Today a new partnership of local NHS and eight NW London local authorities have launched a report setting out startling health inequalities across North West London.
Published: Tuesday, 12th July 2022
Hounslow Council will work in tandem with the NHS and other local authorities to better tackle these inequalities through a new Integrated Care System (ICS), which became a statutory partnership on Friday 1 July.
In the coming months, community conversations will be set up in each borough to discuss these issues with residents, who will be asked to help shape the future of healthcare in North West London.
Niall Bolger, Chief Executive of Hounslow Council and joint Senior Responsible Officer for the North West London population health and inequalities strategy, said:
“We have talked about addressing health inequalities for 30 years without making real progress. The passion with which local authorities and health service colleagues are now approaching this issue and putting it at the heart of our decision-making is really encouraging.
“To really change the way we work, we need to ask our residents what matters to them, how we can work with them to deliver healthier communities and better outcomes.
“To succeed, the ICS will need to build real understanding through first-hand insights from our residents and communities – insights that will help identify and remove barriers to health equality across North West London.”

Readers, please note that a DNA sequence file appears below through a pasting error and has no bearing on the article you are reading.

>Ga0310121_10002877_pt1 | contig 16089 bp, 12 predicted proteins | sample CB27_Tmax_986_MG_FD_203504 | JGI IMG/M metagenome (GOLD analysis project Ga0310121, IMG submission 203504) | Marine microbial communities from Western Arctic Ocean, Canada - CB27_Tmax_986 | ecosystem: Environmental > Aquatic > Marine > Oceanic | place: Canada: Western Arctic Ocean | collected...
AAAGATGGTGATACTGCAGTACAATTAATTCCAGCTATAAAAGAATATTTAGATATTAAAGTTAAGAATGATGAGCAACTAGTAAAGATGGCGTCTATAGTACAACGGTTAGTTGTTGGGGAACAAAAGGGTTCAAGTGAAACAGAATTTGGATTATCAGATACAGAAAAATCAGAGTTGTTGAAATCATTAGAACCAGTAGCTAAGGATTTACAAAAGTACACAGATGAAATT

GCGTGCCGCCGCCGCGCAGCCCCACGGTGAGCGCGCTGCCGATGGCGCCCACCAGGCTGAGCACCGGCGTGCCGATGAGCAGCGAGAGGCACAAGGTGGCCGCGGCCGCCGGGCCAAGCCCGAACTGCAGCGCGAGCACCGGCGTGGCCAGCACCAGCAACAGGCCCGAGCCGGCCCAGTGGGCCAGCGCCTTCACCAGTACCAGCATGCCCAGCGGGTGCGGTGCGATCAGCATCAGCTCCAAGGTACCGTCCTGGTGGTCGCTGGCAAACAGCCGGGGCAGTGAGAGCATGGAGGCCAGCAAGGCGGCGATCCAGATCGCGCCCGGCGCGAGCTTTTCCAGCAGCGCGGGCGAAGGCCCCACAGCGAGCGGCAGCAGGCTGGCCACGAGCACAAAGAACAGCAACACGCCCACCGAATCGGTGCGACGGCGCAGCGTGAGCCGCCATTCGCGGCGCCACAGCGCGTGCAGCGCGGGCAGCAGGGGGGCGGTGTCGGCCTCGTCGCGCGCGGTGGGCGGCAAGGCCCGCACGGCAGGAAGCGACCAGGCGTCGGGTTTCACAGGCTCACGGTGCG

Hounslow has eleven neighbourhoods ranked among the most deprived 20% in England, and the prevalence of health conditions like diabetes is greatest in ethnically diverse communities within the borough with 66.1% of residents with type 2 diabetes are of minority ethnic origin (2020/21) up from 61.9% in 2015/16. This is significantly higher than England’s 21.6% average (2020/21).
Carolyn Regan, Chief Executive of West London NHS Trust and joint Senior Responsible Officer for the North West London population health and inequalities strategy, said:
“This has to be the start of doing things differently. The variation in access, health outcomes and life expectancy between and within different areas across our eight boroughs is unacceptable. The NHS can’t solve these issues alone – we need to work with local councils, residents, the voluntary sector, Healthwatch and others if we are to develop a plan that truly meets people’s needs.”
Community conversations are being set up in each borough over the next few months – open sessions which all residents are welcome to attend and talk to health and care staff about their experience and what matters to them.
The sessions are expected to start in September and will be advertised in due course.